Straw is a renewable resource that acts as excellent insulation and is fairly easy to build with. Care must be taken to assure that the straw is kept dry, or it will eventually rot. For this reason it is generally best to allow a strawbale wall to remain breathable; any moisture barrier will invite condensation to collect and undermine the structure. Other possible concerns with strawbale walls are infestation of rodents or insects, so the skin on the straw should resist these critters.

There are two major categories of building with strawbales: load-bearing and non-load bearing. A post and beam framework that supports the basic structure of the building, with the bales of straw used as infill, is the most common non-load bearing approach. Care must be taken to consider the possible settling of the strawbales as the weight of the roof, etc. compresses them.

Erecting bale walls can go amazingly quickly, and does not take a lot of skill, but then the rest of the creation of the building is similar to any other wood framed house. The result is often worth it, because of the superior insulation and wall depth that is achieved.


Cordwood construction utilizes short, round pieces of wood, similar to what would normally be considered firewood. For this reason this method of building can be very resource efficient, since it makes use of wood that might not have much other value. Cordwood building can also create a wall that has both properties of insulation and thermal mass. The mass comes from the masonry mortar that is used to cement the logs together, and the insulation comes from the wood itself and the central cavity between the inside and outside mortars.

This method produces a look that is both rustic and beautiful. The process of building is similar to laying rocks in mortar, where the the logs are aligned with their ends sticking out to create the surface of the wall and mortar is applied adjacent to each end of the log. Typically the logs are not coated with a moisture barrier, but are allowed to breath naturally. It is possible to include other materials into the matrix, such as bottle ends that would provide light to enter the wall.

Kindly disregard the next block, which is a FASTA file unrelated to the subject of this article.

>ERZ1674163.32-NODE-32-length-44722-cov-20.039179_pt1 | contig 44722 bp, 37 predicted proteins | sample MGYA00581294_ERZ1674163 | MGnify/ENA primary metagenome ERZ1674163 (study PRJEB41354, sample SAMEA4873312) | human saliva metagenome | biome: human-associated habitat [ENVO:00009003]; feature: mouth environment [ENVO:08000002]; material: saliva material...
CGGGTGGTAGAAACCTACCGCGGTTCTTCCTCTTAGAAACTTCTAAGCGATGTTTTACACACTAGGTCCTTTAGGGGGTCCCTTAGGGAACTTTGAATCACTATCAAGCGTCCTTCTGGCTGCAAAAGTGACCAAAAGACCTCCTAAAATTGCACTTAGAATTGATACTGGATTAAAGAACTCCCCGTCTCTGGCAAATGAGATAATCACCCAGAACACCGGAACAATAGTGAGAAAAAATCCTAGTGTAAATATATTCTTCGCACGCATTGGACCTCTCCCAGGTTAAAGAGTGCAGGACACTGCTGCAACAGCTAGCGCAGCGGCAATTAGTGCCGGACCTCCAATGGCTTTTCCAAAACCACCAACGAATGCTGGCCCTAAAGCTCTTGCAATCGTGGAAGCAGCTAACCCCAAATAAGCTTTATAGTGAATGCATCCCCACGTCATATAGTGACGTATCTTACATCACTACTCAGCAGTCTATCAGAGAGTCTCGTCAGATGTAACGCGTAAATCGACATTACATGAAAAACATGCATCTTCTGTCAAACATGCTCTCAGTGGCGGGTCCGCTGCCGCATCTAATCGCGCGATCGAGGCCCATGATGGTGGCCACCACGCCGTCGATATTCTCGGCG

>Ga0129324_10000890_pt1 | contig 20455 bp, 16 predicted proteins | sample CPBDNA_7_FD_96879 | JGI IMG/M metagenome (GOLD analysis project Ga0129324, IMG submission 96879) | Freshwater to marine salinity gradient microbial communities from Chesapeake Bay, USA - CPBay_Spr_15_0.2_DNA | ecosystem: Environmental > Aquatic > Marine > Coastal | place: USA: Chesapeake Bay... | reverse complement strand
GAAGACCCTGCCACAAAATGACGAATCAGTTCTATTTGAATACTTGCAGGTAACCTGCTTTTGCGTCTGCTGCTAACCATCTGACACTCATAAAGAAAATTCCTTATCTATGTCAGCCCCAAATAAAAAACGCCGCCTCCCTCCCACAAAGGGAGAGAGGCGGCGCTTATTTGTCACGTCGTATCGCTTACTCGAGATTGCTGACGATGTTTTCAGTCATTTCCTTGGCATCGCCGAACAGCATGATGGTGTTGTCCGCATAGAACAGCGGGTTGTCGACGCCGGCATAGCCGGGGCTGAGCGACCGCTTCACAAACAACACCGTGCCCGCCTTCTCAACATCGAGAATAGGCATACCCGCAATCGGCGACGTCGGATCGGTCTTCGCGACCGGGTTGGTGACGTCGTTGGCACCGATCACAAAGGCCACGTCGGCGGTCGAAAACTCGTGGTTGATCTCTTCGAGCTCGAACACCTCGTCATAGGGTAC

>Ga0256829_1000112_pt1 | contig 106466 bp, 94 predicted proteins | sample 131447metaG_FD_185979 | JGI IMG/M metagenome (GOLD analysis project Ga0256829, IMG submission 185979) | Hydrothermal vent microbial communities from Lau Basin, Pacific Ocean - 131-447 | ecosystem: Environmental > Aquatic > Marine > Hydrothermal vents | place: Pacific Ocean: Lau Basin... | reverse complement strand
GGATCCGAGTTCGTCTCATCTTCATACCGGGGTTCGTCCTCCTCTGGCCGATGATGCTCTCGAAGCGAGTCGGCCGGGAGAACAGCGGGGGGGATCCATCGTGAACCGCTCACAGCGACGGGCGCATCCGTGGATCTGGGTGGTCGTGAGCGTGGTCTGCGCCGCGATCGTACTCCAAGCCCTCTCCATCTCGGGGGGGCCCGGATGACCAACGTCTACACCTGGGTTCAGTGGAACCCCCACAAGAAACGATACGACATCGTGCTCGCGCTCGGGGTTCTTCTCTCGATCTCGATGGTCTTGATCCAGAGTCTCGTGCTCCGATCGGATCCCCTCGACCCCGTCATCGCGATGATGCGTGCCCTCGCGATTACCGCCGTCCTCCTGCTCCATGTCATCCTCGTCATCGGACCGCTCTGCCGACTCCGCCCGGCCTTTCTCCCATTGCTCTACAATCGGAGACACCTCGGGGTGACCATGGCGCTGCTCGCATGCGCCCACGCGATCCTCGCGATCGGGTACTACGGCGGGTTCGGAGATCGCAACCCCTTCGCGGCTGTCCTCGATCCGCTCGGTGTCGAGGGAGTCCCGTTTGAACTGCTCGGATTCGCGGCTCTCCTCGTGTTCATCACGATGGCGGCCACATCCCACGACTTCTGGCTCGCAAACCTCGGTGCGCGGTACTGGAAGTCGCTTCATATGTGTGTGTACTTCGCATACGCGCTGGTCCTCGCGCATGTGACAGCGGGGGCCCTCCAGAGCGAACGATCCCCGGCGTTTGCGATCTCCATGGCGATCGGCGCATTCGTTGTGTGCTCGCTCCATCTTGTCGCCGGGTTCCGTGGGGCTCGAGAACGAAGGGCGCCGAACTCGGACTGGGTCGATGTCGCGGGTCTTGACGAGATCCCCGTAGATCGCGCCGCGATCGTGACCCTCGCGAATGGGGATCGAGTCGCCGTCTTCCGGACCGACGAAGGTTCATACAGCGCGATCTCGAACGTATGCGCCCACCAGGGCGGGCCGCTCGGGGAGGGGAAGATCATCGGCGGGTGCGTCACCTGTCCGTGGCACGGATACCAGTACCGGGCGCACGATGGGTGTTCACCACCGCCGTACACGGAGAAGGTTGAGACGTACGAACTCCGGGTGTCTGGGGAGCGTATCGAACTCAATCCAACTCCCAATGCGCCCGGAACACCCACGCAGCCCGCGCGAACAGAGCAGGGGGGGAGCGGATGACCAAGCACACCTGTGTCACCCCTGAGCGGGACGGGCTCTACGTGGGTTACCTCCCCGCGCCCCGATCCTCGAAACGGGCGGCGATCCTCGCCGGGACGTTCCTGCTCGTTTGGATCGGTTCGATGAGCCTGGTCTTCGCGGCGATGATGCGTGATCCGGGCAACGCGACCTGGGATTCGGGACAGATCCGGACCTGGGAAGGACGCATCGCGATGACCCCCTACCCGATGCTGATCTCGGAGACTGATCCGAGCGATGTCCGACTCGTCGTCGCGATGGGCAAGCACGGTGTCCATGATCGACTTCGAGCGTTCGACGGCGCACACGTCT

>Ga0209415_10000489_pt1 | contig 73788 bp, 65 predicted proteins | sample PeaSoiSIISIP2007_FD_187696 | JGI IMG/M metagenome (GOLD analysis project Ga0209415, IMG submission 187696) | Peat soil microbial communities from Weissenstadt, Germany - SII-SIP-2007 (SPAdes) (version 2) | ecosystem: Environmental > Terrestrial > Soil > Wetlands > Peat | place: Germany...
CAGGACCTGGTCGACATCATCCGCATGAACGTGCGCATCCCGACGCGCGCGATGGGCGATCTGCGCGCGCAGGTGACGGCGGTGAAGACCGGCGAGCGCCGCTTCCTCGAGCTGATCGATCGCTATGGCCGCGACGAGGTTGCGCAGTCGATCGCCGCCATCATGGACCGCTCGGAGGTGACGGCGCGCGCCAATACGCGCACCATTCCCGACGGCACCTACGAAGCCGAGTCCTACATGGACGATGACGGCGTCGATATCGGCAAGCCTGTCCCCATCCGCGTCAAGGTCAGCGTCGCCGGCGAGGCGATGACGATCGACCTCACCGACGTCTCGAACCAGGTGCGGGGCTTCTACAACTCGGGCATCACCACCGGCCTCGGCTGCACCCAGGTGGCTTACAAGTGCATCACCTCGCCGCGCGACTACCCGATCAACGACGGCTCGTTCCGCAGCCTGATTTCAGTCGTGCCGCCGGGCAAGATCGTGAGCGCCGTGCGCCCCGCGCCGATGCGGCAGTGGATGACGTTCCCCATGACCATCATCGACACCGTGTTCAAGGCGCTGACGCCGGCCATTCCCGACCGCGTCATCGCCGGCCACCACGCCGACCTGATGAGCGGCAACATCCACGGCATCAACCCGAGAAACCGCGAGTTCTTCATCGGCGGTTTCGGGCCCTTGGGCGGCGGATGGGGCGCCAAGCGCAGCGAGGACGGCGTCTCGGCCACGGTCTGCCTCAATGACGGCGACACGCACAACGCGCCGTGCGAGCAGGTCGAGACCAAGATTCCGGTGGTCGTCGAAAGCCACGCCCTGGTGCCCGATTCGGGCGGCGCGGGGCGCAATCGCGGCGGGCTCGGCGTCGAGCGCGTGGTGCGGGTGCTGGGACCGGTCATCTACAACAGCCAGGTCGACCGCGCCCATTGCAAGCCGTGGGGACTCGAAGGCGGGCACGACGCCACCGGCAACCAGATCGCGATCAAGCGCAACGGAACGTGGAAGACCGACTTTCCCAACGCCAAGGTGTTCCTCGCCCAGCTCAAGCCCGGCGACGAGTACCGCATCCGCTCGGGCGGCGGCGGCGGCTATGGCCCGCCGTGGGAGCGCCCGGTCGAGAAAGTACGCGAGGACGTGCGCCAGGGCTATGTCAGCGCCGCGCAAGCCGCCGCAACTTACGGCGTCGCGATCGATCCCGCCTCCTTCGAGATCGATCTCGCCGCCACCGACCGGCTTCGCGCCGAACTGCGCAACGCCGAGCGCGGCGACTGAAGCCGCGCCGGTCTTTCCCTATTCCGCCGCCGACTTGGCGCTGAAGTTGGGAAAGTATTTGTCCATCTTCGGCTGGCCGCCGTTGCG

Bamboo is one of the most amazingly versatile and sustainable building materials available. It grows remarkably fast and in a wide range of climates. It is exceedingly strong for its weight and can be used both structurally and as a finish material. The canes are beautiful when exposed and they can be cut in such a way as to be re-combined into useful products such as flooring.

There is a long vernacular tradition to the use of bamboo in structures in many parts of the world, especially in more tropical climates, where it grows into larger diameter canes.


Building with rock dates back to the beginning of human history. Many cultures have left durable evidence of their fine craftsmanship with stone masonry.

Rocks are infinitely variable in shape, color, texture, hardness, etc.There is definitely an art to laying stones, one that can be learned by studying, watching or doing. One basic tenet is to overlap the rocks as much as possible, as one would do with laying bricks. This creates a strong wall that resists cracking along weak seam lines. Another good practice is to keep the very largest rocks toward the bottom of the structure. Every rock mason has his individual style, almost a signature.

Rocks are particularly suitable in areas where thermal mass is desired, since they can hold their temperature very well. This means that rock walls in the interior of a building, especially where they will be struck by sunlight, can serve to store heat or moderate temperature fluctuations. If used as an exterior wall, rocks should be insulated from the inside to keep them from bleeding heat or cold in either direction.

Source: www.greenhomebuilding.com

No comments:

Post a Comment